Manure spills can wreak havoc on aquatic ecosystems. According to the Council’s 2012 analysis, illegal manure spills killed more than 1.2 million fish in Iowa in the prior ten years.
For over a year, the Iowa Environmental Council has been supportive of an effort to protect Iowa’s waters from harmful manure spills. We have advocated for strong protections of Iowa’s waters and compiled data on the harm manure spills have caused to Iowa’s waters.
The next chapter of this ongoing story takes place this month as Iowa’s Environmental Protection Commission is working to complete required updates to Iowa’s rules governing how Clean Water Act permits are issued to agricultural facilities.
Under law, Iowa’s flexibility in this rulemaking is limited. Iowa code does not permit the rules to be more stringent than specific federal requirements, and so what has been proposed is simply directly incorporating federal policy into Iowa’s rules “by reference.”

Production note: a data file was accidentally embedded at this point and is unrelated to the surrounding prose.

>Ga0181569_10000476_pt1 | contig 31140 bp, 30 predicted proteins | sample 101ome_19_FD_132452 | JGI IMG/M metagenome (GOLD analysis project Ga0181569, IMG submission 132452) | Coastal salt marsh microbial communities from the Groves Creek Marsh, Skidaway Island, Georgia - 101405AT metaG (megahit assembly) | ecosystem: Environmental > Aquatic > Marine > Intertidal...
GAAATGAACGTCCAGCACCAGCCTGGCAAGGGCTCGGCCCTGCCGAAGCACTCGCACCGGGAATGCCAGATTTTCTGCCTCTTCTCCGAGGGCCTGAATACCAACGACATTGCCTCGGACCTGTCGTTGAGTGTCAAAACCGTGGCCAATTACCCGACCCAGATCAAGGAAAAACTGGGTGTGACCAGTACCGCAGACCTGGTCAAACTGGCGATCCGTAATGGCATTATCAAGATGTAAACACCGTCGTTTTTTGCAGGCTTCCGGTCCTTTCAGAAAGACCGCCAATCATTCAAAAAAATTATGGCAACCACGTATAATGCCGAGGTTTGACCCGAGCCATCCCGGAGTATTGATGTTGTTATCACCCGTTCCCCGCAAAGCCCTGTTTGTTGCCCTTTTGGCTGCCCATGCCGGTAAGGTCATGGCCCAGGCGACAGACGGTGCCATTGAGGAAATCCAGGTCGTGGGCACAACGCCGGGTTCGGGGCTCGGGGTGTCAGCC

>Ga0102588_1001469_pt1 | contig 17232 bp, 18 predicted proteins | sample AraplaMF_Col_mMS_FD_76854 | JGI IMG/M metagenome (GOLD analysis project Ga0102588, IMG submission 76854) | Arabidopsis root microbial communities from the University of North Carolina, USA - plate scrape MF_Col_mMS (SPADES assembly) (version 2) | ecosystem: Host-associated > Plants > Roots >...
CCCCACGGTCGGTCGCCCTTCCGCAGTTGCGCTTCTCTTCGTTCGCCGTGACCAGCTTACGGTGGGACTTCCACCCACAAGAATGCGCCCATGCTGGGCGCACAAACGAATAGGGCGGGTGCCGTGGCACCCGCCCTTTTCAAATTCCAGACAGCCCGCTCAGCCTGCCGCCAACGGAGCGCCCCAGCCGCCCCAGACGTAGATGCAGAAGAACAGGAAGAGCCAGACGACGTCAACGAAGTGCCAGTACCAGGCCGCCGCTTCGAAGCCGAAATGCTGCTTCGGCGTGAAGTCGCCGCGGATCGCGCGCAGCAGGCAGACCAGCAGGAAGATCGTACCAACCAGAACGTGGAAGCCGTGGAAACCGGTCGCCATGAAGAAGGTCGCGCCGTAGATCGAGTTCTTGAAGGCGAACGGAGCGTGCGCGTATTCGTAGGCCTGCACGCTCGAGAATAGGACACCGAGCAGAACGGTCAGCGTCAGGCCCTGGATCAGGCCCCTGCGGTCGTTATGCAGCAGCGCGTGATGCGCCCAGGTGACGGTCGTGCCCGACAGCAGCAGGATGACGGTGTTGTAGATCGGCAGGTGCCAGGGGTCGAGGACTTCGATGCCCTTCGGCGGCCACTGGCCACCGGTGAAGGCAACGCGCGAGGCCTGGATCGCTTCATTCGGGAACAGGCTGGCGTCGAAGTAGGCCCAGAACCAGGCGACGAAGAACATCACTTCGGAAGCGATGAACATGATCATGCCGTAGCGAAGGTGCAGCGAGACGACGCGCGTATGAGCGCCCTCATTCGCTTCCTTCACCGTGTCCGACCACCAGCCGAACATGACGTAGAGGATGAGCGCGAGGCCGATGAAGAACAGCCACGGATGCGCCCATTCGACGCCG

A public comment period on the proposed rules is now open through May 13. According to the public notice for the rulemaking (which begins on page 24 of this .pdf), comments may be submitted using this method:
Any interested person may make written suggestions or comments on the proposed amendments on or before May 13, 2014. Written comments should be directed to Gene Tinker, Iowa Department of Natural Resources, Wallace State Office Building, 502 E. 9th Street, Des Moines, Iowa 50319-0034; fax (515)281-8895; or e-mail email@example.com.
In addition, six public hearings are set related to this rulemaking from May 6 to May 13:
- May 6, 2014 6 p.m.
Lime Creek Nature Center
3501 Lime Creek Road, Mason City
- May 7, 2014 6 p.m.
Clay County Administration Building Boardroom
300 W. 4th Street, Spencer
- May 8, 2014 6 p.m.
Carroll County Courthouse Meeting Room
114 E. 6th Street, Carroll
- May 9, 2014 11 a.m.
Wallace State Office Building Fourth Floor Conference Room